If you wear contact lenses, you may have fallen asleep at night or for a quick nap without removing your contact lenses first, and now you’re wondering if it’s a big deal to sleep in your contact lenses. Is it that bad you didn’t remove your contact lenses? Can you sleep in your contact lenses?
Our answer to this question is no. You should not sleep in your contact lenses.
While some people do receive a prescription for extended wear contact lenses which allows them to sleep in them, and others receive a prescription for special contact lenses meant to be worn at night while sleeping to reshape their corneas, the doctor will provide specific instruction and counsel that they wear their contact lenses while sleeping. If you doctor has not prescribed contact lenses to you with the specific instruction to sleep with them in, then you should always remove your contact lenses before going to sleep.
It is vital for your eye health, vision, and continued success in wearing contact lenses to carefully follow your eye doctor’s instructions. We will share a few reasons why it’s important not to sleep in your contact lenses.
Reasons Why You Shouldn’t Sleep in Contact Lenses
Dryness and Irritation
When you fall asleep with your contact lenses in your eyes, you may wake up and feel that the lenses are “stuck” to your eyes. The front surface of your eyes, your corneas, need hydration and oxygen to stay healthy. Contact lenses sit on the surface of your eyes, and even though they can feel comfortable and properly hydrated during the day, when you sleep in your contacts, you are restricting the flow of oxygen and moisture to your eyes. You will experience dryness and irritation when you sleep in your contact lenses as a result.
Your eye doctor will know if you have made it a habit to wear your contact lenses while sleeping. Sleeping in your contact lenses can lead to eye infections, including the following:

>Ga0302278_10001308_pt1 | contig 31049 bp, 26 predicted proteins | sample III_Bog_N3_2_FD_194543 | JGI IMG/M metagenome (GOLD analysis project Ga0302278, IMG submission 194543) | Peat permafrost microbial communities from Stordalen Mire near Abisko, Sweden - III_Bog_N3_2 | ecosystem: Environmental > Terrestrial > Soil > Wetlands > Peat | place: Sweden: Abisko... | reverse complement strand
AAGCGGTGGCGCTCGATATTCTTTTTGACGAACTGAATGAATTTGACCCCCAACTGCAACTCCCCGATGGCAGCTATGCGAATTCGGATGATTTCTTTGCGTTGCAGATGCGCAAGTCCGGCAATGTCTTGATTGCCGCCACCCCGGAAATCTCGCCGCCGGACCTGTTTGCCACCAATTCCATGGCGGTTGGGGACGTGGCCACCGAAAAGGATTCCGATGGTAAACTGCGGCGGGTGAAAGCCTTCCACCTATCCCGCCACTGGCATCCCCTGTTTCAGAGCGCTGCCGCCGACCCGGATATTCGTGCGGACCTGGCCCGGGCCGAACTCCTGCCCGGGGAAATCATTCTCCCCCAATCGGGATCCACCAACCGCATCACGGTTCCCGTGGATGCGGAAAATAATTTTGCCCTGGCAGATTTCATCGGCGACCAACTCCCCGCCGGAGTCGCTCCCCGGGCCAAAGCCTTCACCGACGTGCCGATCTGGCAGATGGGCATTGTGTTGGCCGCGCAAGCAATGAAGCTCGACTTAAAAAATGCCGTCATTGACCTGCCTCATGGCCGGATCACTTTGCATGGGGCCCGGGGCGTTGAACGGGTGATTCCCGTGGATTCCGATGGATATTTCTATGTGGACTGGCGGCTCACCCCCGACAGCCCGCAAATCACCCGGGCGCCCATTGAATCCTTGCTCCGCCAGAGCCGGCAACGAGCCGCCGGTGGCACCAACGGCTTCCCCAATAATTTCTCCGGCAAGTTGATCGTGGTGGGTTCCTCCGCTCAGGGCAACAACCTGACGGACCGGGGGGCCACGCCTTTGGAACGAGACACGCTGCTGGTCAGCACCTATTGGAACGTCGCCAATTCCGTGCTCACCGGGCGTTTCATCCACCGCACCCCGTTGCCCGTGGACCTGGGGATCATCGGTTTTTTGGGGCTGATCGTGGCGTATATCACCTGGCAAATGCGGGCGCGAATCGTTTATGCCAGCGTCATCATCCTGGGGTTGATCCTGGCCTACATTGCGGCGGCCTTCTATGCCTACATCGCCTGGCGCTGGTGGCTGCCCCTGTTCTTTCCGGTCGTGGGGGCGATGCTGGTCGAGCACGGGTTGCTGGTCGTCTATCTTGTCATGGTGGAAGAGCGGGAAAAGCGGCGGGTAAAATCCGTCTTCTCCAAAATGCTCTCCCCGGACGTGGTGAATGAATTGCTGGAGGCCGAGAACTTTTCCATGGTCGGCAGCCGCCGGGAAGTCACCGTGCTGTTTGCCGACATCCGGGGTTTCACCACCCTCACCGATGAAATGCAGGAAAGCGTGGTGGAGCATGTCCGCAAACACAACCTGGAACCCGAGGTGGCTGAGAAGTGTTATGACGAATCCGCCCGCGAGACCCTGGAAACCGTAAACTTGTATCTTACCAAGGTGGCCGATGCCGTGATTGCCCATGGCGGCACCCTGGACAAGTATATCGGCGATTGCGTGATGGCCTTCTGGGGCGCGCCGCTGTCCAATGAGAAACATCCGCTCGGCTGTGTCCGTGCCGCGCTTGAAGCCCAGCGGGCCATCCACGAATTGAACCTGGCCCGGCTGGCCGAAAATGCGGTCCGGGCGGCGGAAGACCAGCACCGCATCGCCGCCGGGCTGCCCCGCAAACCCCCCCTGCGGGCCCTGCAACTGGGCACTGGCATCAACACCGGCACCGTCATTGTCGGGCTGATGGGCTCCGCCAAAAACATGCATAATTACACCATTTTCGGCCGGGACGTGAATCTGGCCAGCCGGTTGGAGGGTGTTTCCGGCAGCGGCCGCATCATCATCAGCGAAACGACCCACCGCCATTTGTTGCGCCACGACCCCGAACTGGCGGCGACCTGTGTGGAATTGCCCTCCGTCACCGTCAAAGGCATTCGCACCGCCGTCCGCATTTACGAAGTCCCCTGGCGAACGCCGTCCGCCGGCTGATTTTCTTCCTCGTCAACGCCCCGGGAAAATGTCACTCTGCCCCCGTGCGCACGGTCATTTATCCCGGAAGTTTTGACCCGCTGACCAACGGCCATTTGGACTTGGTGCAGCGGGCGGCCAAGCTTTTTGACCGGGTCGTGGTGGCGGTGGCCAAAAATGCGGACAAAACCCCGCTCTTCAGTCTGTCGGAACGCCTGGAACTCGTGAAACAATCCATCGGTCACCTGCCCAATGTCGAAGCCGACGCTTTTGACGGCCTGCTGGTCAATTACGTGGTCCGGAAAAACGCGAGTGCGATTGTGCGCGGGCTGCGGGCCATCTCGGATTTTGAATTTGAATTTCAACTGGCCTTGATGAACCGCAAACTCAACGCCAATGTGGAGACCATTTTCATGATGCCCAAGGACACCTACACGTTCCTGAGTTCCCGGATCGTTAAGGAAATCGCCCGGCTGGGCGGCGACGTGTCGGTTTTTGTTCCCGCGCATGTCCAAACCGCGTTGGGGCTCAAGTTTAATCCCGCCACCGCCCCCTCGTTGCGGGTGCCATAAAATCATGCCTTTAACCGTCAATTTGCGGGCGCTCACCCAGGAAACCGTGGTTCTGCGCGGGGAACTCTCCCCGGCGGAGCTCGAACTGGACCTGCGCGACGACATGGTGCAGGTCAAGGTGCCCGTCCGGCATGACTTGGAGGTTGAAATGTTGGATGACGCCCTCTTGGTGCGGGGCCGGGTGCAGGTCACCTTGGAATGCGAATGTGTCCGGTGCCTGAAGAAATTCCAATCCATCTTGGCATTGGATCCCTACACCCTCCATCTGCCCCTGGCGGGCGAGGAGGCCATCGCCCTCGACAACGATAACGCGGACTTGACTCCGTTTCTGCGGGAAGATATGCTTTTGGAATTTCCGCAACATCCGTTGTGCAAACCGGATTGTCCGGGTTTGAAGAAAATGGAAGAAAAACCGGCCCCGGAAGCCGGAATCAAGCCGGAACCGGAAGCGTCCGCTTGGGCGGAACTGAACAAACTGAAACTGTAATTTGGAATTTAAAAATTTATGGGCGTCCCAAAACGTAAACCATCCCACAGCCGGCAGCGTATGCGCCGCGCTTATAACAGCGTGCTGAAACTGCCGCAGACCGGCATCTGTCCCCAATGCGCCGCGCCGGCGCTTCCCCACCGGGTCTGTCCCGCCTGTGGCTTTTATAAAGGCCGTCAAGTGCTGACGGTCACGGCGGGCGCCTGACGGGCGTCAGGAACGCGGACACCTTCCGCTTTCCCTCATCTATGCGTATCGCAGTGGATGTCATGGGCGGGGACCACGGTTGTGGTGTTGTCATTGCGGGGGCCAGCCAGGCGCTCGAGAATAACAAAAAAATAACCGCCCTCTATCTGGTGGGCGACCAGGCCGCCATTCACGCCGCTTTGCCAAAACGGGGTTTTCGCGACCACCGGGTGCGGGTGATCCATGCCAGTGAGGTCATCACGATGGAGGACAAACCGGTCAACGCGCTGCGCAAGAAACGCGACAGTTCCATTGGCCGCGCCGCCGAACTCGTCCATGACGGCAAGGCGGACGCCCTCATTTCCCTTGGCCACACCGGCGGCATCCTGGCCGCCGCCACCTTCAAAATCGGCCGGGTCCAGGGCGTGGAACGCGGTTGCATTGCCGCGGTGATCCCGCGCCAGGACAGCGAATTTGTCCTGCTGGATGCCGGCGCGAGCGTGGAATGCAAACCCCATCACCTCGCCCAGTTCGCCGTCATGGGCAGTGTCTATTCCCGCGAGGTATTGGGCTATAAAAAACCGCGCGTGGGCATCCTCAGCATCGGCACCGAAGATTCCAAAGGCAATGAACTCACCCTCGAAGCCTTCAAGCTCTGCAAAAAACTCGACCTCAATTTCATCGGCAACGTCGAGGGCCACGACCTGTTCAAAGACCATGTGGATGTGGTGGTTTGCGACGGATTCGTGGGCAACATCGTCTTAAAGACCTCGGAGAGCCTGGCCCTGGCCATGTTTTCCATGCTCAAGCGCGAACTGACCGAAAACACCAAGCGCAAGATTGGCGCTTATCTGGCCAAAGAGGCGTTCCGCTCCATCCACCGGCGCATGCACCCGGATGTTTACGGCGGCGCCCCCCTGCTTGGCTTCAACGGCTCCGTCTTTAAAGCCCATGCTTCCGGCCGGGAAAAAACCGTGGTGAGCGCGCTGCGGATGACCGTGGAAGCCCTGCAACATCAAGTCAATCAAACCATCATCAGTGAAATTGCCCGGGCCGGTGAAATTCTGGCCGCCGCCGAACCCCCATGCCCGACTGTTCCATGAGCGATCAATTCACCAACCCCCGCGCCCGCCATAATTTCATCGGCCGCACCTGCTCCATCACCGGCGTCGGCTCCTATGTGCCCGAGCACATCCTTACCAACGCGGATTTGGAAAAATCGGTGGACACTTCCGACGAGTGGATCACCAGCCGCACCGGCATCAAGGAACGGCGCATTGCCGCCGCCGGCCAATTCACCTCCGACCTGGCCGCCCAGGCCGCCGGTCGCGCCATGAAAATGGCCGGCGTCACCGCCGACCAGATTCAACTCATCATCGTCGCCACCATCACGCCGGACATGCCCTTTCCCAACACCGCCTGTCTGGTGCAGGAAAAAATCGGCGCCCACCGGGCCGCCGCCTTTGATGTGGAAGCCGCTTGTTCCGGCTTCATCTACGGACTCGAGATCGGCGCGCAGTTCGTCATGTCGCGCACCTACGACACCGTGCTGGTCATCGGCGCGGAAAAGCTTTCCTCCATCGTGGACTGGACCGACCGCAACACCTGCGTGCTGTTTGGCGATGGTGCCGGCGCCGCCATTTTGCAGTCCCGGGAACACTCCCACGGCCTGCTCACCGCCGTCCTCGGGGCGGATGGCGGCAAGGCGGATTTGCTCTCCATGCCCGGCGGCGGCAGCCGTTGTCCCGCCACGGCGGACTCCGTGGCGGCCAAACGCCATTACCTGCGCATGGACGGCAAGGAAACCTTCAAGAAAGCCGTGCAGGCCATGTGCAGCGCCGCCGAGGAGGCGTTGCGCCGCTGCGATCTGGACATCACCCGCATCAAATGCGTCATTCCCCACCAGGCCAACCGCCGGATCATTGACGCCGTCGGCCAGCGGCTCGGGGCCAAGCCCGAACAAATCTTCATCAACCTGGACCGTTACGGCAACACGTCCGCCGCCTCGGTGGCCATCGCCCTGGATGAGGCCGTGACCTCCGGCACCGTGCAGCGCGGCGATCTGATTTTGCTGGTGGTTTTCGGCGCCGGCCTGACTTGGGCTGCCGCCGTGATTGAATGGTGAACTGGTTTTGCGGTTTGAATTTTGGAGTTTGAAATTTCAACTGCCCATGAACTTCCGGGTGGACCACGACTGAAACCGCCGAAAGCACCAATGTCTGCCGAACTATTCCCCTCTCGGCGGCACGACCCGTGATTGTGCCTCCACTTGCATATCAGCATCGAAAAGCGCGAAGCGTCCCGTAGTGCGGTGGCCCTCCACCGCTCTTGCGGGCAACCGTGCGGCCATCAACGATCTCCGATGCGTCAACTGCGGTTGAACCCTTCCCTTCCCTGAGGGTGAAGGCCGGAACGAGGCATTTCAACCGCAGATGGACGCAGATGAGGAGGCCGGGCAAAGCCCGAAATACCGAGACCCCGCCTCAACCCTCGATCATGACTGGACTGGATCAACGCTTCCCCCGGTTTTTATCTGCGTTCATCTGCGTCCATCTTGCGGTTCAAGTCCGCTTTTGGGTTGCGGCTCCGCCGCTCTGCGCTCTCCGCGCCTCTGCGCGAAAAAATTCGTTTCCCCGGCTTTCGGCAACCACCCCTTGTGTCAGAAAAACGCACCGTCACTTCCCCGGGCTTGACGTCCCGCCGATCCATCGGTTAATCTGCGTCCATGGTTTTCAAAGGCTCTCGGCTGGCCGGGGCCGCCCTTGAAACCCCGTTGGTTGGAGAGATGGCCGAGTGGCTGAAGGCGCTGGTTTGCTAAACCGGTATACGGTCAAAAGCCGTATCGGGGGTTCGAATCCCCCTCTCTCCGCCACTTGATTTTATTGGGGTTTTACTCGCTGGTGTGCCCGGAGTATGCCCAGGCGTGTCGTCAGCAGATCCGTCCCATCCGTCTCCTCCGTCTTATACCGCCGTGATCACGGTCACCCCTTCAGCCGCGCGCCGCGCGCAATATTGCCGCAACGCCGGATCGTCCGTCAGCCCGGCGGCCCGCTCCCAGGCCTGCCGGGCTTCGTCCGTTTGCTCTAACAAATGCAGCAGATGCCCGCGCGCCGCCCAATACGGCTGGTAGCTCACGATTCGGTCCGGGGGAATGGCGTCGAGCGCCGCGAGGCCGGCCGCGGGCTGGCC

- Inflammation of the lining of your eyes leading to itchiness and redness.
- Contact Lens Acute Red Eye (CLARE) – an infection which causes redness and sensitivity to light.
- Corneal neovascularization – an overgrowth of new blood vessels in your cornea which triggers swelling, this condition can permanently damage the surface of your eyes and may lead to the inability to continue wearing contact lenses at all.
Corneal Abrasions and Corneal Ulcers
- Corneal abrasions are scratches on the cornea and cause sensitivity to light, redness, tearing, and pain.
- A corneal ulcer is a very painful open sore on the front surface of your eye. Corneal ulcers cause inflammation, blurry vision, pus or eye discharge, sensitivity to light, and can make you feel like there’s something stuck in your eye. Corneal ulcers take time to heal and during this time, you won’t be able to wear contact lenses at all. It is a severe condition and very painful.
If you wear contact lenses and accidentally fall asleep in them, you need to remove the contact lenses and give your eyes a break by switching to eyeglasses. Everyone who primarily wears contact lenses for vision correction needs at least one pair of “back-up” eyeglasses in case you have an eye infection, have been sick, or accidentally fall asleep in your contacts.
Contact Lens Exams in Gwinnett County
Contact lenses offer many benefits for people who need vision correction but the key to success in wearing contacts is to carefully follow your doctor’s instructions on the wear and care schedule. Dr. Kazem at Lawrenceville Family Eyecare has specific expertise in contact lenses and is an excellent choice for people looking for a contact lens expert in the greater Atlanta metro. Contact our office to schedule an appointment with Lawrenceville Family Eyecare today!